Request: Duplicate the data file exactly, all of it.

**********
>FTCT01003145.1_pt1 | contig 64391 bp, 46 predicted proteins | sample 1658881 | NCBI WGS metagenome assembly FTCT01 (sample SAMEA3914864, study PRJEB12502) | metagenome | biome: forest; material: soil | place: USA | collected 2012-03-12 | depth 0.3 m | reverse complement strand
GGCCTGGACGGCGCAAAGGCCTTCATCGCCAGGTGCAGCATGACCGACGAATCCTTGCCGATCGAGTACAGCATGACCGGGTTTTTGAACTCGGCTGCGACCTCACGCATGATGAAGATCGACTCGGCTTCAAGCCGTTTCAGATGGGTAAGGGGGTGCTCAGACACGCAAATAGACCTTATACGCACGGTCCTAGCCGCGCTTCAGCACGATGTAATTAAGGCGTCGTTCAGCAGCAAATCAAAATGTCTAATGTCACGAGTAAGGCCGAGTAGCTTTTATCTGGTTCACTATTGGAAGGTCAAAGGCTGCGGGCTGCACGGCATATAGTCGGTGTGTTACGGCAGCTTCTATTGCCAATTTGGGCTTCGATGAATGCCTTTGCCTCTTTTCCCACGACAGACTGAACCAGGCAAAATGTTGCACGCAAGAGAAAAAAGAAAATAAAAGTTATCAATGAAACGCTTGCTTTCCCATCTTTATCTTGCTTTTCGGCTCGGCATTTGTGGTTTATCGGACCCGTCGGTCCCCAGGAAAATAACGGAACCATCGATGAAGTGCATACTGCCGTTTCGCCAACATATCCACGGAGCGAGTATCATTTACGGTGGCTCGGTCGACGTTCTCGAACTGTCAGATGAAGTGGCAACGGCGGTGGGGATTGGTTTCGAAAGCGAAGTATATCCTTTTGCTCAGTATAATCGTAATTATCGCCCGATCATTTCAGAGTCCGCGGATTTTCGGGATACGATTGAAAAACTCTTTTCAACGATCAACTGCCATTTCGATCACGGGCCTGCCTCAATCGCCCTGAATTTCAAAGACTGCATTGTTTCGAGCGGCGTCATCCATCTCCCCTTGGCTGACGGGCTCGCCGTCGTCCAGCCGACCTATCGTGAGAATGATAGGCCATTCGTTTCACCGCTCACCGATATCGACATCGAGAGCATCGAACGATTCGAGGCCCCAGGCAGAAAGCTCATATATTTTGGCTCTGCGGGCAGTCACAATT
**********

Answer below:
>FTCT01003145.1_pt1 | contig 64391 bp, 46 predicted proteins | sample 1658881 | NCBI WGS metagenome assembly FTCT01 (sample SAMEA3914864, study PRJEB12502) | metagenome | biome: forest; material: soil | place: USA | collected 2012-03-12 | depth 0.3 m | reverse complement strand
GGCCTGGACGGCGCAAAGGCCTTCATCGCCAGGTGCAGCATGACCGACGAATCCTTGCCGATCGAGTACAGCATGACCGGGTTTTTGAACTCGGCTGCGACCTCACGCATGATGAAGATCGACTCGGCTTCAAGCCGTTTCAGATGGGTAAGGGGGTGCTCAGACACGCAAATAGACCTTATACGCACGGTCCTAGCCGCGCTTCAGCACGATGTAATTAAGGCGTCGTTCAGCAGCAAATCAAAATGTCTAATGTCACGAGTAAGGCCGAGTAGCTTTTATCTGGTTCACTATTGGAAGGTCAAAGGCTGCGGGCTGCACGGCATATAGTCGGTGTGTTACGGCAGCTTCTATTGCCAATTTGGGCTTCGATGAATGCCTTTGCCTCTTTTCCCACGACAGACTGAACCAGGCAAAATGTTGCACGCAAGAGAAAAAAGAAAATAAAAGTTATCAATGAAACGCTTGCTTTCCCATCTTTATCTTGCTTTTCGGCTCGGCATTTGTGGTTTATCGGACCCGTCGGTCCCCAGGAAAATAACGGAACCATCGATGAAGTGCATACTGCCGTTTCGCCAACATATCCACGGAGCGAGTATCATTTACGGTGGCTCGGTCGACGTTCTCGAACTGTCAGATGAAGTGGCAACGGCGGTGGGGATTGGTTTCGAAAGCGAAGTATATCCTTTTGCTCAGTATAATCGTAATTATCGCCCGATCATTTCAGAGTCCGCGGATTTTCGGGATACGATTGAAAAACTCTTTTCAACGATCAACTGCCATTTCGATCACGGGCCTGCCTCAATCGCCCTGAATTTCAAAGACTGCATTGTTTCGAGCGGCGTCATCCATCTCCCCTTGGCTGACGGGCTCGCCGTCGTCCAGCCGACCTATCGTGAGAATGATAGGCCATTCGTTTCACCGCTCACCGATATCGACATCGAGAGCATCGAACGATTCGAGGCCCCAGGCAGAAAGCTCATATATTTTGGCTCTGCGGGCAGTCACAATT